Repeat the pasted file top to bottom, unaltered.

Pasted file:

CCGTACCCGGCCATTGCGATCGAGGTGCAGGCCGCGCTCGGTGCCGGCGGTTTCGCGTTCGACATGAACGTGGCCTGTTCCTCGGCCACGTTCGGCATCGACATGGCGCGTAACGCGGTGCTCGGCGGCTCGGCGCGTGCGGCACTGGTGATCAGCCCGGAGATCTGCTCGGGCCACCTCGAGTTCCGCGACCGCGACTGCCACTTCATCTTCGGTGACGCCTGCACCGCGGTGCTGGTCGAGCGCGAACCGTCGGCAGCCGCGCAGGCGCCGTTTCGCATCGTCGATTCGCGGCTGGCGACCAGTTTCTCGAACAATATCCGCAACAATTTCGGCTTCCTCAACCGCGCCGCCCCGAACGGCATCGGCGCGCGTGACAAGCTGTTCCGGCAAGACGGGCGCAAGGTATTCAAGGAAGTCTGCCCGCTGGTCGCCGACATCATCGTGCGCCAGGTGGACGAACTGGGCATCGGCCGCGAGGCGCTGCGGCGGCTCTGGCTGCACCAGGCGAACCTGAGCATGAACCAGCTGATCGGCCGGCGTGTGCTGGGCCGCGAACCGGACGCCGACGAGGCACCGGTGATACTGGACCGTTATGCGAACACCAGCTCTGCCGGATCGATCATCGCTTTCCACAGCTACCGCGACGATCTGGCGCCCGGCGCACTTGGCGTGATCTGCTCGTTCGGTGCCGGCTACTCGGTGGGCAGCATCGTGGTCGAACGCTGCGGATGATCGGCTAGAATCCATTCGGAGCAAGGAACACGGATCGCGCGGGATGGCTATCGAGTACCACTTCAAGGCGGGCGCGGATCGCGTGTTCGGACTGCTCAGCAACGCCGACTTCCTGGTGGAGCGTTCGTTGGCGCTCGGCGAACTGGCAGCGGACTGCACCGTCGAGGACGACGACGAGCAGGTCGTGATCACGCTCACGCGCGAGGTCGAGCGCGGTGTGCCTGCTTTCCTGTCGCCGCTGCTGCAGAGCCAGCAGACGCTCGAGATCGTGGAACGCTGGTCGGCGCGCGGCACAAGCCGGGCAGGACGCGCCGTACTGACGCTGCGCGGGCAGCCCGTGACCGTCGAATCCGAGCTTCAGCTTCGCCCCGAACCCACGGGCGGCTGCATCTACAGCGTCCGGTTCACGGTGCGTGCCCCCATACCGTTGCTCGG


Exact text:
CCGTACCCGGCCATTGCGATCGAGGTGCAGGCCGCGCTCGGTGCCGGCGGTTTCGCGTTCGACATGAACGTGGCCTGTTCCTCGGCCACGTTCGGCATCGACATGGCGCGTAACGCGGTGCTCGGCGGCTCGGCGCGTGCGGCACTGGTGATCAGCCCGGAGATCTGCTCGGGCCACCTCGAGTTCCGCGACCGCGACTGCCACTTCATCTTCGGTGACGCCTGCACCGCGGTGCTGGTCGAGCGCGAACCGTCGGCAGCCGCGCAGGCGCCGTTTCGCATCGTCGATTCGCGGCTGGCGACCAGTTTCTCGAACAATATCCGCAACAATTTCGGCTTCCTCAACCGCGCCGCCCCGAACGGCATCGGCGCGCGTGACAAGCTGTTCCGGCAAGACGGGCGCAAGGTATTCAAGGAAGTCTGCCCGCTGGTCGCCGACATCATCGTGCGCCAGGTGGACGAACTGGGCATCGGCCGCGAGGCGCTGCGGCGGCTCTGGCTGCACCAGGCGAACCTGAGCATGAACCAGCTGATCGGCCGGCGTGTGCTGGGCCGCGAACCGGACGCCGACGAGGCACCGGTGATACTGGACCGTTATGCGAACACCAGCTCTGCCGGATCGATCATCGCTTTCCACAGCTACCGCGACGATCTGGCGCCCGGCGCACTTGGCGTGATCTGCTCGTTCGGTGCCGGCTACTCGGTGGGCAGCATCGTGGTCGAACGCTGCGGATGATCGGCTAGAATCCATTCGGAGCAAGGAACACGGATCGCGCGGGATGGCTATCGAGTACCACTTCAAGGCGGGCGCGGATCGCGTGTTCGGACTGCTCAGCAACGCCGACTTCCTGGTGGAGCGTTCGTTGGCGCTCGGCGAACTGGCAGCGGACTGCACCGTCGAGGACGACGACGAGCAGGTCGTGATCACGCTCACGCGCGAGGTCGAGCGCGGTGTGCCTGCTTTCCTGTCGCCGCTGCTGCAGAGCCAGCAGACGCTCGAGATCGTGGAACGCTGGTCGGCGCGCGGCACAAGCCGGGCAGGACGCGCCGTACTGACGCTGCGCGGGCAGCCCGTGACCGTCGAATCCGAGCTTCAGCTTCGCCCCGAACCCACGGGCGGCTGCATCTACAGCGTCCGGTTCACGGTGCGTGCCCCCATACCGTTGCTCGG